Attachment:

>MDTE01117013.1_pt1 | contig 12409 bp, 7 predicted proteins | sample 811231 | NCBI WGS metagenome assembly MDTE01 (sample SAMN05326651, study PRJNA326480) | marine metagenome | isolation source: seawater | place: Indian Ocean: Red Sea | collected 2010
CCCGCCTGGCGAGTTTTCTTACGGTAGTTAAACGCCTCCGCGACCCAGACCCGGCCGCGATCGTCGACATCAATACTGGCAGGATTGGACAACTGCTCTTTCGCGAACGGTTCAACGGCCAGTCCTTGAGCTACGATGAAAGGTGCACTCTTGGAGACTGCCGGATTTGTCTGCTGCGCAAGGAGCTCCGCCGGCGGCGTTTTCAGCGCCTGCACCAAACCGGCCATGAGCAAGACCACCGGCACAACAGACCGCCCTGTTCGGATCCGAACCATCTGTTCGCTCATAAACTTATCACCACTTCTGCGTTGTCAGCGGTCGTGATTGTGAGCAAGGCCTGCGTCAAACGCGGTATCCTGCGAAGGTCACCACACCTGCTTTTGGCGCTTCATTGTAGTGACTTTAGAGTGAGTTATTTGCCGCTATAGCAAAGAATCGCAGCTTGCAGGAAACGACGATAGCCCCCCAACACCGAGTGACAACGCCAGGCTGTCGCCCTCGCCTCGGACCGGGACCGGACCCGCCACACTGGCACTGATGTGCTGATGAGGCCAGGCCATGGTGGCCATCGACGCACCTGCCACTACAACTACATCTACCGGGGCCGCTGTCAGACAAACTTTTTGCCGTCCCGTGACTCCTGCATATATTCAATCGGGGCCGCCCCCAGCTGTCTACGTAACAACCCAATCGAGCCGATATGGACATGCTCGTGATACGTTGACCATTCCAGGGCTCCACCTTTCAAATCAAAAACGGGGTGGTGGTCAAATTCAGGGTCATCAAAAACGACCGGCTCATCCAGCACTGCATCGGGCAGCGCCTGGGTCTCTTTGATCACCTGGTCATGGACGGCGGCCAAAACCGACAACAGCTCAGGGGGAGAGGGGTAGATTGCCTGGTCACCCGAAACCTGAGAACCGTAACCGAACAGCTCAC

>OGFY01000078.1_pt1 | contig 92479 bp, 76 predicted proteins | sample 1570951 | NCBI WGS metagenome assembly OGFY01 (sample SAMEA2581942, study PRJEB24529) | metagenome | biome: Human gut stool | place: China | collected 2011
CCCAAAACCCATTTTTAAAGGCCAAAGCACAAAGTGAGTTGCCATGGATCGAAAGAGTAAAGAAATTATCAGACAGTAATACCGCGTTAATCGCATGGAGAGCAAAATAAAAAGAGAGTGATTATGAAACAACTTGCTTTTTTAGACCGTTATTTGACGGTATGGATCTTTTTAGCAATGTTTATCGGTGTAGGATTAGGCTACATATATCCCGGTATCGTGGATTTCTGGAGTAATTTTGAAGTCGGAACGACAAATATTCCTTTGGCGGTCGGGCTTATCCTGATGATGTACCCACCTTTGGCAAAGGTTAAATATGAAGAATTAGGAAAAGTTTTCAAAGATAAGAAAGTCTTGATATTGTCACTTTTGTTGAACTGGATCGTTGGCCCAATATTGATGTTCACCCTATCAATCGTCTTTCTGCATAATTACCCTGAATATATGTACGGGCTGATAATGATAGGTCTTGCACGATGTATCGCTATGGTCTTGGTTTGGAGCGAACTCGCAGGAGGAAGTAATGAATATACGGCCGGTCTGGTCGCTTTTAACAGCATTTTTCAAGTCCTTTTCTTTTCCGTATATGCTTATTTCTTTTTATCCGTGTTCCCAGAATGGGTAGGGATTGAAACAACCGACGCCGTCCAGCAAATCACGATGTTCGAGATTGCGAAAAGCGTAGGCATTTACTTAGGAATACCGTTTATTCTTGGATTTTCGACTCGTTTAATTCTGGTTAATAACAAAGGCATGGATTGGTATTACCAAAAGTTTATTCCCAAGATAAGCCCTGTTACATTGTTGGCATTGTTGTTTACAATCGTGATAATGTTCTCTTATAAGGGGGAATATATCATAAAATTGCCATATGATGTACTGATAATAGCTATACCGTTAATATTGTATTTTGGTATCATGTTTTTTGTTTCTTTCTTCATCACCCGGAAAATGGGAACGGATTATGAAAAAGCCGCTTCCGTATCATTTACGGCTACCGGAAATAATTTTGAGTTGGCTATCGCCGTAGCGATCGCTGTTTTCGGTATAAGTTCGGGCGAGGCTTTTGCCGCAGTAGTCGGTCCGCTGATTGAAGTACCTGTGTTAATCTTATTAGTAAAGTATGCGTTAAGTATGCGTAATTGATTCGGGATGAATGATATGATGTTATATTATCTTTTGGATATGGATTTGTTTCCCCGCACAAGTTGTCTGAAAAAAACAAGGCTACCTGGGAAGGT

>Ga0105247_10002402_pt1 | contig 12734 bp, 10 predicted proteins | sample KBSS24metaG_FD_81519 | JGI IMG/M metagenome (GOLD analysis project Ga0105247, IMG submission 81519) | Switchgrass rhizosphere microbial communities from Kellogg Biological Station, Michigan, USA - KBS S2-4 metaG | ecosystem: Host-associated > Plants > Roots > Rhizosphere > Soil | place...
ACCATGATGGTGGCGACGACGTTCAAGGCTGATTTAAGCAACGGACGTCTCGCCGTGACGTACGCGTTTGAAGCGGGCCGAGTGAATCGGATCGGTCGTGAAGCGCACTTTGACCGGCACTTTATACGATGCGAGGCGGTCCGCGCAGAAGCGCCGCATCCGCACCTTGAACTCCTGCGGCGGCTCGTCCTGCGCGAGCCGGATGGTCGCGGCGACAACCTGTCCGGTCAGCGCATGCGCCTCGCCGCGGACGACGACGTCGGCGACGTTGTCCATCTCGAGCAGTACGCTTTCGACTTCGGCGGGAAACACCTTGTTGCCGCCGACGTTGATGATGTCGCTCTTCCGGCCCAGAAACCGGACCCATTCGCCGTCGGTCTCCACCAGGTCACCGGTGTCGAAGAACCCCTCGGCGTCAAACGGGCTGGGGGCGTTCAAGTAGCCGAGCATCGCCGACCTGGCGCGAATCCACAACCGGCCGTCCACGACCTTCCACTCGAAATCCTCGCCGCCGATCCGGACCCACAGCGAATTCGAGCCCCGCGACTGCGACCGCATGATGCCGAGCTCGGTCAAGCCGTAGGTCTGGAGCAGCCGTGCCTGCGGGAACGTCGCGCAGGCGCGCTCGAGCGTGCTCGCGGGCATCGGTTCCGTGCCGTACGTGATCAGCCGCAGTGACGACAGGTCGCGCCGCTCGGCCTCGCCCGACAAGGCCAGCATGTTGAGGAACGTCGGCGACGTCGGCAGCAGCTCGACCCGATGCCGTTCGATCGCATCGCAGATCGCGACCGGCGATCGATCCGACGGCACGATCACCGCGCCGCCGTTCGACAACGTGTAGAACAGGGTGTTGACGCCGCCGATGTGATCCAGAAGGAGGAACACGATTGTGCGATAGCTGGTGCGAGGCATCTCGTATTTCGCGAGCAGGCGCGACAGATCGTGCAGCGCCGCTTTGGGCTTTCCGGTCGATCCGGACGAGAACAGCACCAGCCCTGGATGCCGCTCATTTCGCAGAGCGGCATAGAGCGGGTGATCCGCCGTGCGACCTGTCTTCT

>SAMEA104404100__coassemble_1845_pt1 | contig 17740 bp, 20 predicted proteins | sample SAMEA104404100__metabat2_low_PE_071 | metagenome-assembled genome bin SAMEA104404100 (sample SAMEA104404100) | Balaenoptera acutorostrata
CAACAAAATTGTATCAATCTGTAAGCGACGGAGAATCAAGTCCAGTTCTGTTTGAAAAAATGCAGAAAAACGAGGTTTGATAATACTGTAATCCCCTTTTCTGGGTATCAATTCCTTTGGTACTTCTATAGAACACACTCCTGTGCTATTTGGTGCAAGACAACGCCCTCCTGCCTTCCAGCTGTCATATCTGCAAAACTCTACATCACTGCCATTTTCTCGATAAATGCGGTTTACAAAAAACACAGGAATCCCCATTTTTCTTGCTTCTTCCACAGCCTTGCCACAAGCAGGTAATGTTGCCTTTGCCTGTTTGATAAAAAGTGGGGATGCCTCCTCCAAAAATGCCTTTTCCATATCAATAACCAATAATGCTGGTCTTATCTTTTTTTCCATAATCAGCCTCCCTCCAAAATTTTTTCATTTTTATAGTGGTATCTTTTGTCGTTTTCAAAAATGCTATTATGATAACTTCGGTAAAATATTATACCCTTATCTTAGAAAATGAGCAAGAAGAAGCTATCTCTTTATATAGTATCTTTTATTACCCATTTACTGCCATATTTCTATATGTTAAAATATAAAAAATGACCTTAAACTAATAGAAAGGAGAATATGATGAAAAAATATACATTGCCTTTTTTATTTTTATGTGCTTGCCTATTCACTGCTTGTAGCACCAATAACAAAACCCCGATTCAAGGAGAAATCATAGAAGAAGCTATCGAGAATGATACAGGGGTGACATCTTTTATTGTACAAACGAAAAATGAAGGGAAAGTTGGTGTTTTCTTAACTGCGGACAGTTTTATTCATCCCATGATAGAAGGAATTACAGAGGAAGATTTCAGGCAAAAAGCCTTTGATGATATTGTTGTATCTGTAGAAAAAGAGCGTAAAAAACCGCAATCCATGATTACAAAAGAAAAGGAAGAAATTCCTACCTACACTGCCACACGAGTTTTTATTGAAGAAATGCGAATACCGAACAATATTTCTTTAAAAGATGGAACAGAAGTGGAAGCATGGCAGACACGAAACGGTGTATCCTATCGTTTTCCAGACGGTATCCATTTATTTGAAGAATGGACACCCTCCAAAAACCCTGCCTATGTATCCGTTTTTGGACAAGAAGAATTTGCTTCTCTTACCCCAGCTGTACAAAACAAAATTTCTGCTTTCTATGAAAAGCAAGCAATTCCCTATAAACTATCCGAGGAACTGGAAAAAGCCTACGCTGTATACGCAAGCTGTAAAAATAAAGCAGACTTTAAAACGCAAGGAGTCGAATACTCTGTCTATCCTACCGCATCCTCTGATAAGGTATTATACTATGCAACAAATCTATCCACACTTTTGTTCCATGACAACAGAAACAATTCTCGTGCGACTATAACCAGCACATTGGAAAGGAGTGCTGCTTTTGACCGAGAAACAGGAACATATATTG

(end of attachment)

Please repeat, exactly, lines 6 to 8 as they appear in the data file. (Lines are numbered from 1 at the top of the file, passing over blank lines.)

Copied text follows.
ACCATGATGGTGGCGACGACGTTCAAGGCTGATTTAAGCAACGGACGTCTCGCCGTGACGTACGCGTTTGAAGCGGGCCGAGTGAATCGGATCGGTCGTGAAGCGCACTTTGACCGGCACTTTATACGATGCGAGGCGGTCCGCGCAGAAGCGCCGCATCCGCACCTTGAACTCCTGCGGCGGCTCGTCCTGCGCGAGCCGGATGGTCGCGGCGACAACCTGTCCGGTCAGCGCATGCGCCTCGCCGCGGACGACGACGTCGGCGACGTTGTCCATCTCGAGCAGTACGCTTTCGACTTCGGCGGGAAACACCTTGTTGCCGCCGACGTTGATGATGTCGCTCTTCCGGCCCAGAAACCGGACCCATTCGCCGTCGGTCTCCACCAGGTCACCGGTGTCGAAGAACCCCTCGGCGTCAAACGGGCTGGGGGCGTTCAAGTAGCCGAGCATCGCCGACCTGGCGCGAATCCACAACCGGCCGTCCACGACCTTCCACTCGAAATCCTCGCCGCCGATCCGGACCCACAGCGAATTCGAGCCCCGCGACTGCGACCGCATGATGCCGAGCTCGGTCAAGCCGTAGGTCTGGAGCAGCCGTGCCTGCGGGAACGTCGCGCAGGCGCGCTCGAGCGTGCTCGCGGGCATCGGTTCCGTGCCGTACGTGATCAGCCGCAGTGACGACAGGTCGCGCCGCTCGGCCTCGCCCGACAAGGCCAGCATGTTGAGGAACGTCGGCGACGTCGGCAGCAGCTCGACCCGATGCCGTTCGATCGCATCGCAGATCGCGACCGGCGATCGATCCGACGGCACGATCACCGCGCCGCCGTTCGACAACGTGTAGAACAGGGTGTTGACGCCGCCGATGTGATCCAGAAGGAGGAACACGATTGTGCGATAGCTGGTGCGAGGCATCTCGTATTTCGCGAGCAGGCGCGACAGATCGTGCAGCGCCGCTTTGGGCTTTCCGGTCGATCCGGACGAGAACAGCACCAGCCCTGGATGCCGCTCATTTCGCAGAGCGGCATAGAGCGGGTGATCCGCCGTGCGACCTGTCTTCT

>SAMEA104404100__coassemble_1845_pt1 | contig 17740 bp, 20 predicted proteins | sample SAMEA104404100__metabat2_low_PE_071 | metagenome-assembled genome bin SAMEA104404100 (sample SAMEA104404100) | Balaenoptera acutorostrata
CAACAAAATTGTATCAATCTGTAAGCGACGGAGAATCAAGTCCAGTTCTGTTTGAAAAAATGCAGAAAAACGAGGTTTGATAATACTGTAATCCCCTTTTCTGGGTATCAATTCCTTTGGTACTTCTATAGAACACACTCCTGTGCTATTTGGTGCAAGACAACGCCCTCCTGCCTTCCAGCTGTCATATCTGCAAAACTCTACATCACTGCCATTTTCTCGATAAATGCGGTTTACAAAAAACACAGGAATCCCCATTTTTCTTGCTTCTTCCACAGCCTTGCCACAAGCAGGTAATGTTGCCTTTGCCTGTTTGATAAAAAGTGGGGATGCCTCCTCCAAAAATGCCTTTTCCATATCAATAACCAATAATGCTGGTCTTATCTTTTTTTCCATAATCAGCCTCCCTCCAAAATTTTTTCATTTTTATAGTGGTATCTTTTGTCGTTTTCAAAAATGCTATTATGATAACTTCGGTAAAATATTATACCCTTATCTTAGAAAATGAGCAAGAAGAAGCTATCTCTTTATATAGTATCTTTTATTACCCATTTACTGCCATATTTCTATATGTTAAAATATAAAAAATGACCTTAAACTAATAGAAAGGAGAATATGATGAAAAAATATACATTGCCTTTTTTATTTTTATGTGCTTGCCTATTCACTGCTTGTAGCACCAATAACAAAACCCCGATTCAAGGAGAAATCATAGAAGAAGCTATCGAGAATGATACAGGGGTGACATCTTTTATTGTACAAACGAAAAATGAAGGGAAAGTTGGTGTTTTCTTAACTGCGGACAGTTTTATTCATCCCATGATAGAAGGAATTACAGAGGAAGATTTCAGGCAAAAAGCCTTTGATGATATTGTTGTATCTGTAGAAAAAGAGCGTAAAAAACCGCAATCCATGATTACAAAAGAAAAGGAAGAAATTCCTACCTACACTGCCACACGAGTTTTTATTGAAGAAATGCGAATACCGAACAATATTTCTTTAAAAGATGGAACAGAAGTGGAAGCATGGCAGACACGAAACGGTGTATCCTATCGTTTTCCAGACGGTATCCATTTATTTGAAGAATGGACACCCTCCAAAAACCCTGCCTATGTATCCGTTTTTGGACAAGAAGAATTTGCTTCTCTTACCCCAGCTGTACAAAACAAAATTTCTGCTTTCTATGAAAAGCAAGCAATTCCCTATAAACTATCCGAGGAACTGGAAAAAGCCTACGCTGTATACGCAAGCTGTAAAAATAAAGCAGACTTTAAAACGCAAGGAGTCGAATACTCTGTCTATCCTACCGCATCCTCTGATAAGGTATTATACTATGCAACAAATCTATCCACACTTTTGTTCCATGACAACAGAAACAATTCTCGTGCGACTATAACCAGCACATTGGAAAGGAGTGCTGCTTTTGACCGAGAAACAGGAACATATATTG